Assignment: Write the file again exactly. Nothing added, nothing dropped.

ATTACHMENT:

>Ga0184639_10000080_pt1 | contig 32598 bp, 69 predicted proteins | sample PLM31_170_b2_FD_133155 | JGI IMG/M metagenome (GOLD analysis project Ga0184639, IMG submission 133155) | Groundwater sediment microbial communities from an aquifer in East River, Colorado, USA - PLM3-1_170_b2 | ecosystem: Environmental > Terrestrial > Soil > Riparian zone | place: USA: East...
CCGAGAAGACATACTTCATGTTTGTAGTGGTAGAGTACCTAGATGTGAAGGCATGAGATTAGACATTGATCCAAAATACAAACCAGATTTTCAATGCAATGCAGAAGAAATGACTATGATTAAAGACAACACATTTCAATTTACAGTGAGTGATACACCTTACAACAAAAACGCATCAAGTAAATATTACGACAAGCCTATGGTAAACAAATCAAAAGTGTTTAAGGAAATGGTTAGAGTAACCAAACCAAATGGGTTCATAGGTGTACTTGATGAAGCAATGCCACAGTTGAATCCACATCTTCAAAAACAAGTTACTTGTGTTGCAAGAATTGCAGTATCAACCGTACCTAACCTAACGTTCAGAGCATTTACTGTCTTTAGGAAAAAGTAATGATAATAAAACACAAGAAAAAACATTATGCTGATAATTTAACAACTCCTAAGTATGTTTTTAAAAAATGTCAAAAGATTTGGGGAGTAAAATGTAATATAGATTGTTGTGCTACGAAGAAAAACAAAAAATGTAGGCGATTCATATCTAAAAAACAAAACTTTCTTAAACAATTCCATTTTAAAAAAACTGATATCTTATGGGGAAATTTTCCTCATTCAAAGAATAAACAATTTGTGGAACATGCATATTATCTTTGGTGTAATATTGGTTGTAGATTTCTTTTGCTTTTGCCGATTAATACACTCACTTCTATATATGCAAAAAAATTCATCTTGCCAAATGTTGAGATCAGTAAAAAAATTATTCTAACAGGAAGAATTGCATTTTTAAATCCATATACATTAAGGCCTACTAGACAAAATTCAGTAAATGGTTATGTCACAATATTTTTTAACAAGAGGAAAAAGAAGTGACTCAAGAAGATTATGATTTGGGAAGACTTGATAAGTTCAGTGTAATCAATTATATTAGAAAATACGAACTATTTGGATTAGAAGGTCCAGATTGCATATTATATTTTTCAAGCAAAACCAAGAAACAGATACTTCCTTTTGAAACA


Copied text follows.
>Ga0184639_10000080_pt1 | contig 32598 bp, 69 predicted proteins | sample PLM31_170_b2_FD_133155 | JGI IMG/M metagenome (GOLD analysis project Ga0184639, IMG submission 133155) | Groundwater sediment microbial communities from an aquifer in East River, Colorado, USA - PLM3-1_170_b2 | ecosystem: Environmental > Terrestrial > Soil > Riparian zone | place: USA: East...
CCGAGAAGACATACTTCATGTTTGTAGTGGTAGAGTACCTAGATGTGAAGGCATGAGATTAGACATTGATCCAAAATACAAACCAGATTTTCAATGCAATGCAGAAGAAATGACTATGATTAAAGACAACACATTTCAATTTACAGTGAGTGATACACCTTACAACAAAAACGCATCAAGTAAATATTACGACAAGCCTATGGTAAACAAATCAAAAGTGTTTAAGGAAATGGTTAGAGTAACCAAACCAAATGGGTTCATAGGTGTACTTGATGAAGCAATGCCACAGTTGAATCCACATCTTCAAAAACAAGTTACTTGTGTTGCAAGAATTGCAGTATCAACCGTACCTAACCTAACGTTCAGAGCATTTACTGTCTTTAGGAAAAAGTAATGATAATAAAACACAAGAAAAAACATTATGCTGATAATTTAACAACTCCTAAGTATGTTTTTAAAAAATGTCAAAAGATTTGGGGAGTAAAATGTAATATAGATTGTTGTGCTACGAAGAAAAACAAAAAATGTAGGCGATTCATATCTAAAAAACAAAACTTTCTTAAACAATTCCATTTTAAAAAAACTGATATCTTATGGGGAAATTTTCCTCATTCAAAGAATAAACAATTTGTGGAACATGCATATTATCTTTGGTGTAATATTGGTTGTAGATTTCTTTTGCTTTTGCCGATTAATACACTCACTTCTATATATGCAAAAAAATTCATCTTGCCAAATGTTGAGATCAGTAAAAAAATTATTCTAACAGGAAGAATTGCATTTTTAAATCCATATACATTAAGGCCTACTAGACAAAATTCAGTAAATGGTTATGTCACAATATTTTTTAACAAGAGGAAAAAGAAGTGACTCAAGAAGATTATGATTTGGGAAGACTTGATAAGTTCAGTGTAATCAATTATATTAGAAAATACGAACTATTTGGATTAGAAGGTCCAGATTGCATATTATATTTTTCAAGCAAAACCAAGAAACAGATACTTCCTTTTGAAACA